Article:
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We are offering free webinars to help you become a better gardening and take care of your plants in an more environmentally friendly manner. Connect with UW-Madison state specialists and extension educators.
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New to Gardening?
Gardening and learning to grow your own food provides many benefits, but we know it can be a bit intimidating when first starting out.
Check out our New Gardener Resources to get your Wisconsin garden started quickly and easily.
Latest Horticulture News
After stressful summer, lawn grasses in Wisconsin rejuvenate in autumn and it is considered one of the best times to seed, renovate and establish new lawns. Moderate temperatures in 70’s and ample soil moisture in September promotes speedy establishment of lawn grasses.
If you fertilize only once per year, the most important time to fertilize is now, around Labor Day into early September! Apply no more than one pound of actual nitrogen per 1000 square feet per application.
As July arrives in Wisconsin, Japanese beetles become active and can cause problems for gardeners, landscapers, and farmers. Activity often peaks in late July and August. Japanese beetles can feed on hundreds of different types of garden and landscape plants, but some of their favorites include roses, lindens, birches, grapes, and raspberries.
Timely Articles for Summer Gardens
Teryl R. Roper, Daniel L. Mahr, Patricia S. McManus Revised: 7/5/2010 Item number: A3565 A great how-to book for backyard apple growers. Covers everything from planting tips to pruning to disease and insect management strategies. Download Article
The Wisconsin Bee Identification Guide provides information about 13 of the most common bees found in Wisconsin. From the very small Sweat Bee, measuring in at 1/4″ long, to the big Bumble Bee, this guide helps identify many incredibly important pollinators!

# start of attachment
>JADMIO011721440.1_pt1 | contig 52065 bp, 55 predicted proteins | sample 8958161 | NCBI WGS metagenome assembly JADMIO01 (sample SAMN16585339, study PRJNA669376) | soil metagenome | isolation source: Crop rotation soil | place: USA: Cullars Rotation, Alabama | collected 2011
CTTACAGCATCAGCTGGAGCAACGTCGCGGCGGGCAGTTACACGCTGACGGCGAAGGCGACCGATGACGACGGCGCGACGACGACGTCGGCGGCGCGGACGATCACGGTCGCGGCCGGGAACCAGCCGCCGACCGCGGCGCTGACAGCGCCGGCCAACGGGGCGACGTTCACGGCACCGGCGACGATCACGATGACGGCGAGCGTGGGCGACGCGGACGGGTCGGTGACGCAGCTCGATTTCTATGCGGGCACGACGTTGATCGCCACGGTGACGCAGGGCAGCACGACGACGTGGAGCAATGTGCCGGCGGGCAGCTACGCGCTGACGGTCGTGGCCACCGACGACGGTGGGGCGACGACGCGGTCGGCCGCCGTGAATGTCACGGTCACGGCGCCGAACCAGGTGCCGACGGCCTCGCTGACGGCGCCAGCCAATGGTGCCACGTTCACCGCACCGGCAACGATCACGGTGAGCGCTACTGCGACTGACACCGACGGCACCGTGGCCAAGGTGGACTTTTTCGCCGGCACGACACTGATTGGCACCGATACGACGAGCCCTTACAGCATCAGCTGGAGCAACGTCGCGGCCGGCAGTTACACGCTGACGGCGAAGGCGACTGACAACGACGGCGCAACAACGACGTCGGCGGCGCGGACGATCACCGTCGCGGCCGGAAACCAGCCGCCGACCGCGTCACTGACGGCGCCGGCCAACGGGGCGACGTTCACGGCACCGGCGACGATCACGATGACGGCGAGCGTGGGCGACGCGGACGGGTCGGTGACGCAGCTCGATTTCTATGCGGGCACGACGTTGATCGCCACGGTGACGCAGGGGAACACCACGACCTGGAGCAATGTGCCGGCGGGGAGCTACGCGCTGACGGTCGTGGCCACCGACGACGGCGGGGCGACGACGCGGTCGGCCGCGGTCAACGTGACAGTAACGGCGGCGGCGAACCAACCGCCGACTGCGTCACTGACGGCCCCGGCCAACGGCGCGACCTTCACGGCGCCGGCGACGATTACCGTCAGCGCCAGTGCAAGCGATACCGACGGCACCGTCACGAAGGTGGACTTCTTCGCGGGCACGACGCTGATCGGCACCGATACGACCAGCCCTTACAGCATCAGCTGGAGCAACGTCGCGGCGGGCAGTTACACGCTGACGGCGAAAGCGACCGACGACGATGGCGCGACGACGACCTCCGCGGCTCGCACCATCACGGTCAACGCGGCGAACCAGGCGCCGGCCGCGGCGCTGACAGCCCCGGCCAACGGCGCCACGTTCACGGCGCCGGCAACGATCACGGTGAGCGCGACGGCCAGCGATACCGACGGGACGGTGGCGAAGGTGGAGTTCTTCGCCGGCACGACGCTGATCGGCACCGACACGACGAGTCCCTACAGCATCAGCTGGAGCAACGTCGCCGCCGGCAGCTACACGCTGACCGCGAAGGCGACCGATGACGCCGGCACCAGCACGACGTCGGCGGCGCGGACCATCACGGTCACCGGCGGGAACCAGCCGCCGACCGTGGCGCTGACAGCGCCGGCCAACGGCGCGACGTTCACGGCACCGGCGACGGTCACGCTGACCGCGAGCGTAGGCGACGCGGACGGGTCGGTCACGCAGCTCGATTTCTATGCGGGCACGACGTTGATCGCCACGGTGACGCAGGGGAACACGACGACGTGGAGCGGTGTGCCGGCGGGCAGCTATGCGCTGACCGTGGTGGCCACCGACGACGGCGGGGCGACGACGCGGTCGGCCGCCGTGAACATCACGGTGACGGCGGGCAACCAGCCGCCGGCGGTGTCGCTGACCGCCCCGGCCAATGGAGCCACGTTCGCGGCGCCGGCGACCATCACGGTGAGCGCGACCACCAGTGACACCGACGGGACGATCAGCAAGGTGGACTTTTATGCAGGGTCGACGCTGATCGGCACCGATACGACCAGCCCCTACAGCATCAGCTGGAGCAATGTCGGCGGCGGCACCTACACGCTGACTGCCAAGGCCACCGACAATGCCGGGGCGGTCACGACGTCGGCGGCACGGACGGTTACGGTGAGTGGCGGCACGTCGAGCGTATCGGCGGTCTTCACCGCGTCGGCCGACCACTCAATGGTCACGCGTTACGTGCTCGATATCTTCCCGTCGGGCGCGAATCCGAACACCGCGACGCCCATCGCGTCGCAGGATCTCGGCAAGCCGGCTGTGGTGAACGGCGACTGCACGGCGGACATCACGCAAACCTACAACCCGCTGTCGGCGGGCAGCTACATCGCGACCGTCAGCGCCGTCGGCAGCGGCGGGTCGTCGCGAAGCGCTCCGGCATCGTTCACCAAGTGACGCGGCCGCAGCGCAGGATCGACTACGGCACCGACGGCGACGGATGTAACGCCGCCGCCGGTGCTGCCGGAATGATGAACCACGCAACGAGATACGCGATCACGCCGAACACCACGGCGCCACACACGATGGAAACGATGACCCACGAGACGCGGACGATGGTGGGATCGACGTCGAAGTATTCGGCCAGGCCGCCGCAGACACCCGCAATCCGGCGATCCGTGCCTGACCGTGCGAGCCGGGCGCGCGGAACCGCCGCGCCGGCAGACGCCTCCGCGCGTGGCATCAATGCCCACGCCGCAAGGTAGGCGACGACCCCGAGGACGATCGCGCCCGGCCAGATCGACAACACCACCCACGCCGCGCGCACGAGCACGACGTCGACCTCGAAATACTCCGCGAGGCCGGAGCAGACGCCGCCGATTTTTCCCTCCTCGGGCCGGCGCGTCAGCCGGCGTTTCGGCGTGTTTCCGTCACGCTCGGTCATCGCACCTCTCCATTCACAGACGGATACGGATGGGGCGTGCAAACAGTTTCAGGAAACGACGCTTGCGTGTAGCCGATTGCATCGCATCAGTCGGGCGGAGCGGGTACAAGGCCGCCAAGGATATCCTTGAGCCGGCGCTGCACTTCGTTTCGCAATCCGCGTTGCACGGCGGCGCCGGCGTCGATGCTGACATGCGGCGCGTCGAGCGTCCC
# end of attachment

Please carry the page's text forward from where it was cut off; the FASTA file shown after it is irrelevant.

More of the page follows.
Robert Tomesh, horticulture specialist, University of Wisconsin Extension, Cooperative Extension Revised: 3/31/2011 Item number: A3933-01 Vine-type fruits and vegetables—such as tomatoes, melons, and cucumbers—are some of the most popular produce grown. Various trellising, staking, and caging techniques can be used to enhance yield, minimize disease, and improve harvesting. Find out which techniques will work in […]
Making your own compost is an easy, practical, and satisfying way to make use of yard waste and table scraps. With this publication, designed for the home gardener, you’ll be composting like a pro in no time!
Scott R. Craven, Phillip J. Pellitteri, Mark J. Renz Revised: 1/15/2010 Item number: G3564 Wisconsin’s bountiful natural resources make it an ideal place for outdoor recreation. Most plants and creatures you encounter won’t hurt you, but timber rattlesnakes, yellow jackets, wild parsnip, and others can be troublesome. This guide will help you recognize, avoid, and […]
The following lawn care calendar provides an overview of home lawn maintenance. Not all lawns require every maintenance activity. Be sure to customize the care of your lawn to its specific problems and needs.
This factsheet summarized ten common plant diseases that are also relatively easy to identify on your own.
Laura Jull, Woody Ornamental Specialist, UW-Extension, UW-Madison Revised: 7/13/2012 Many of our established woody ornamentals can survive periods of prolonged drought. In response to drought conditions, some of our woody ornamentals, both native and exotic, can start the annual fall leaf defoliation a bit early during prolonged drought conditions. Leaves can also turn brown and […]
Boost your garden’s production with mulches. This publication shows when to use organic mulches, like bark or leaves, and synthetic mulches, like plastic sheets, and teaches how to apply them.
Learn how to make the most of your garden. Features tips for setting up and planting raised beds, including wheelchair access.
Mike Maddox, State Master Gardener Program Manager & Darren Lochner, Formerly of the UW-Extension Lower Chippewa River Basin Revised: 2/5/2008 Item number: XHT1157 What is a rain barrel? A rain barrel can be any large container designed to collect rain water. Typically, rain barrels are placed at the bottom of downspouts in order to collect […]